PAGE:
“We have heard some new voices calling to ‘build a nuclear force appropriate for a great power.’
As China has deployed first the road-mobile DF-31, then DF-31A and now JL-2 (a submarine-launched nuclear weapon), China’s nuclear strategy has moved from “assured retaliation” to what one may term “completely assured retaliation.”
“DF-41, which will finally provide China with the capability to launch missiles from north central China and hit all targets in the U.S. (except Florida).”
“states tend to avoid posing clearly dangerous threats against targets that could effectively eliminate them by striking first.”
Further, if there is strength in numbers, than further deterrence can be achieved through the use of NATO nuclear sharing. Currently, the US holds hundreds of nuclear weapons in NATO countries to guard against threats, and if each country is equipped with the ability to strike first, then the incentive of threatening the US and our allies diminishes exponentially for aggressive nations like China. This is achievable, as the US frequently modernizes European nuclear stock.
“Say a president received intelligence reports that the North Koreans were planning either a nuclear attack themselves, or to sell some of their weapons to hostile terrorist groups. Assume also that a direct ground invasion was infeasible (likely) and that bunker-buster bombs would not suffice to take out the regime (also likely). In that situation, the U.S. might well entertain the notion of a limited nuclear strike on North Korea, if only to forestall an even greater catastrophe… Or, if you prefer, take a hypothetical from history. Say Nazi Germany still was fighting World War II when the Manhattan Project succeeded in building a few nuclear bombs. If the Germans were on the verge of getting their own nuclear weapon, would you have wanted America to have the freedom to take out the Nazi bomb?It is hard to see why the U.S. should voluntarily surrender this capability.”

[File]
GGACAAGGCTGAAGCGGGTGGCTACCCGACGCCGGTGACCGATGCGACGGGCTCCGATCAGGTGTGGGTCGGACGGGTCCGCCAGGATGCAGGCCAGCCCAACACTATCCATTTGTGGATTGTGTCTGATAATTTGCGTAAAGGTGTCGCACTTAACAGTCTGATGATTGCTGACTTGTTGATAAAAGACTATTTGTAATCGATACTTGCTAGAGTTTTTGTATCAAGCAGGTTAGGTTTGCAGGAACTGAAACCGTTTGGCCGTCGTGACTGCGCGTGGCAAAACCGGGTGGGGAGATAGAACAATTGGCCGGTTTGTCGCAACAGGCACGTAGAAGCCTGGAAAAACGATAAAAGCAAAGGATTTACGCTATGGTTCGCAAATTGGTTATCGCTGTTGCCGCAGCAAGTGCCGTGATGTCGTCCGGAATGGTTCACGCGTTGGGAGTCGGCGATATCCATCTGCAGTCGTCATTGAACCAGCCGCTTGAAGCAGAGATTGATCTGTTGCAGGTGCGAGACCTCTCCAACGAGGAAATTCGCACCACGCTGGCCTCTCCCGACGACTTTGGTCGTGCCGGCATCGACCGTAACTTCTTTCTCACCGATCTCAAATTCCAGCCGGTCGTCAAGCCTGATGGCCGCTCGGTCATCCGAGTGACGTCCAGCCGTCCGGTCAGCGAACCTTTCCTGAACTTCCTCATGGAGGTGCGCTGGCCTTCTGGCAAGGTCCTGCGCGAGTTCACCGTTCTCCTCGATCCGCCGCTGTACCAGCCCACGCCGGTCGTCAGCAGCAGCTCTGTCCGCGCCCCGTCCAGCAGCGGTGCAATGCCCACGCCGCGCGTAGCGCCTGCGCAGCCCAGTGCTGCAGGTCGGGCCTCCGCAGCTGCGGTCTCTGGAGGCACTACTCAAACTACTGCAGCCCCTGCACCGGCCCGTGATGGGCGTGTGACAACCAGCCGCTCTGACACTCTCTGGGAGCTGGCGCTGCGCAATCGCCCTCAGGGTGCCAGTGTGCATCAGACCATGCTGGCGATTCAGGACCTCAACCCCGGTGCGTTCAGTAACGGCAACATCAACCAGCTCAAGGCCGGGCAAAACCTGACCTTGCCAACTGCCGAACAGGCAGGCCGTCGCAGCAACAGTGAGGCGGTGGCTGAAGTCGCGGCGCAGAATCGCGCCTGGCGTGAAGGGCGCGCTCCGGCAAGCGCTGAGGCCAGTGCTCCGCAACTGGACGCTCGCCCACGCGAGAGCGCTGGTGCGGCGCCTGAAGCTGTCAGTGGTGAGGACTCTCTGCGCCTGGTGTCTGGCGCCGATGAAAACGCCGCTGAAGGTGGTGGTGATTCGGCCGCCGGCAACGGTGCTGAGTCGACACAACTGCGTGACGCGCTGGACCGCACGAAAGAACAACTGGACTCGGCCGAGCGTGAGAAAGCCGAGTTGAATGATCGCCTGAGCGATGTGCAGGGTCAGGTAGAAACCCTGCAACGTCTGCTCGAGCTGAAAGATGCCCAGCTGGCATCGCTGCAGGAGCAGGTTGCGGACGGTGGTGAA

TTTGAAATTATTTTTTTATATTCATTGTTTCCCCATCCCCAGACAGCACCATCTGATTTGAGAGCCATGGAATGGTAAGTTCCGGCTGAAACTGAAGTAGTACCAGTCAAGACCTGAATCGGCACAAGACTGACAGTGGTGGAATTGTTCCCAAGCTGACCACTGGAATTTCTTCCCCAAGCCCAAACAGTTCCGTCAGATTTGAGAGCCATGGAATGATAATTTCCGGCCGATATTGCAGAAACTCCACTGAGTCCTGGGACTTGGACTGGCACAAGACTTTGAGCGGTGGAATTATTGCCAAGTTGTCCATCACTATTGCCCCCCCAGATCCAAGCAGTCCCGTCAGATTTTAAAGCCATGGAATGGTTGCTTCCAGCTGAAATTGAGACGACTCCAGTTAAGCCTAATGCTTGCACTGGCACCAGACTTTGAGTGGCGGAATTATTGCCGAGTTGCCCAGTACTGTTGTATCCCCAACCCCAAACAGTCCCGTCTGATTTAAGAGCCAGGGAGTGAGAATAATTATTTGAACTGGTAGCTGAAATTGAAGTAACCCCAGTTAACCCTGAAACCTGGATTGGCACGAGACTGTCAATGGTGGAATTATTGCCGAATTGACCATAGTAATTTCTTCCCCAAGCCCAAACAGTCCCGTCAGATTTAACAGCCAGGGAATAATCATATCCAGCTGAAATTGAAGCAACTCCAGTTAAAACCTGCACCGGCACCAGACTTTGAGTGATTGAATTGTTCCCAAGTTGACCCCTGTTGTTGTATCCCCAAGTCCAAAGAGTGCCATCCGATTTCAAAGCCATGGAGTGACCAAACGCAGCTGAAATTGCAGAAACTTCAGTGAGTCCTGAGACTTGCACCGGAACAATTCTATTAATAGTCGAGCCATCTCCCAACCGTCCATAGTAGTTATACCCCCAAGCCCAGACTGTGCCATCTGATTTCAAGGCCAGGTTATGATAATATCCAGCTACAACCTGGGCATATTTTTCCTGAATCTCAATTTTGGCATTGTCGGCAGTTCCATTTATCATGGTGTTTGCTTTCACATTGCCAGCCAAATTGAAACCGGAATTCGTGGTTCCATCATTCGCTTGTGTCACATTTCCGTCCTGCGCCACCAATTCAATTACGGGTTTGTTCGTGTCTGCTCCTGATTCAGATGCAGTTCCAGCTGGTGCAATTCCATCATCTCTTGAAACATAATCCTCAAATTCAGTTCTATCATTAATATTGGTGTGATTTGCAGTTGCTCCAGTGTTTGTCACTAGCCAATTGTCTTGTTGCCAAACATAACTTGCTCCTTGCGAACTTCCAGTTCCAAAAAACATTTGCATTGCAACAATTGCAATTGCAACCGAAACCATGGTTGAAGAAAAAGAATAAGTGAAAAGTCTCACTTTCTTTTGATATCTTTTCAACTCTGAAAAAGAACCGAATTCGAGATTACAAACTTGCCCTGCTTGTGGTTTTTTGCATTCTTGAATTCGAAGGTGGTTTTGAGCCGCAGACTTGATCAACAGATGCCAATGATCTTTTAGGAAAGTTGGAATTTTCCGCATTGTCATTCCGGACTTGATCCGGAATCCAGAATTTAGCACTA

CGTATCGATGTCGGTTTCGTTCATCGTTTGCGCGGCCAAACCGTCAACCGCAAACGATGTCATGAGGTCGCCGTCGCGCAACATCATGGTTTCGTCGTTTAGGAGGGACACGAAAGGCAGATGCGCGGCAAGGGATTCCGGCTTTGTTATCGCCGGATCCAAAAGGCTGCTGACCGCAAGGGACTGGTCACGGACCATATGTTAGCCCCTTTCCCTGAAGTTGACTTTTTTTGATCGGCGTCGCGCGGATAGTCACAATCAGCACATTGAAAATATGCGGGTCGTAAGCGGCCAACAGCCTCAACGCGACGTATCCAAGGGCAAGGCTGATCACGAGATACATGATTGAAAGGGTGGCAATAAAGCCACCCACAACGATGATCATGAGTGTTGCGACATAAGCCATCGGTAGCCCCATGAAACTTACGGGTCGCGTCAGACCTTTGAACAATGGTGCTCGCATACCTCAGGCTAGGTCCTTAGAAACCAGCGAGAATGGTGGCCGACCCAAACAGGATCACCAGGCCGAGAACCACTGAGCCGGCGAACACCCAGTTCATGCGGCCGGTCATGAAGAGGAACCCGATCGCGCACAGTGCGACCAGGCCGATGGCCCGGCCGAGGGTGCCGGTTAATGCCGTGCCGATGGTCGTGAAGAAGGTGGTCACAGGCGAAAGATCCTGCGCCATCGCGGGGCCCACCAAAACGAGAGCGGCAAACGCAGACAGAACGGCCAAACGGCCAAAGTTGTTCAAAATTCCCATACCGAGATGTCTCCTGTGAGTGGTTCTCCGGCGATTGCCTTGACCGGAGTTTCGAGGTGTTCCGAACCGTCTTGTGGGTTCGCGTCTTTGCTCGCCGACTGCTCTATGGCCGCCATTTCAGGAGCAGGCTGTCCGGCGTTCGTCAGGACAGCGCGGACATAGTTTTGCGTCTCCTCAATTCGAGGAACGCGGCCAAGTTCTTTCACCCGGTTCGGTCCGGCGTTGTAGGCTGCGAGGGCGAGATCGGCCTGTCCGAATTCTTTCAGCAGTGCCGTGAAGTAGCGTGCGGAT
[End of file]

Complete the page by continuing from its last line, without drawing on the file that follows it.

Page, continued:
“launching the anticipatory attack will dramatically reduce the expected costs of the war. If offense is dominant in the relationship—if attacking promises great success while defense is unpromising—the first-strike advantage will tend to be large,”
China is expected to surpass the US's absolute GDP by 2030, and from 1996 to 2015, China increased its military spending by 620%... continued development of Chinese nuclear capabilities are inevitable.This is why we need first strike capability. The threat of being able to preemptively strike and disable the nuclear arsenal of a threatening nation such as China deters them from acting aggressively in the first place.
The threat of being able to preemptively strike and disable the nuclear arsenal of a threatening nation such as China deters them from acting aggressively in the first place.
pre-emptive strike reduces the costs of wars that are already imminent, so why not use this capability?
- I have shown that first strike capability does not necessarily reduce the number of nuclear crises the US would experience.
- More importantly, when crises do break out, US possession of first strike capability would make nuclear war far more likely than under MAD.
- Even though a disarming nuclear first strike would be preferable to suffering nuclear strikes on the homeland, possessing first strike capability would likely force us to exercise this option, which would not be conducive to US interests.
- It is far more preferable to exist in a state of MAD, in which the risk of nuclear war is far lower.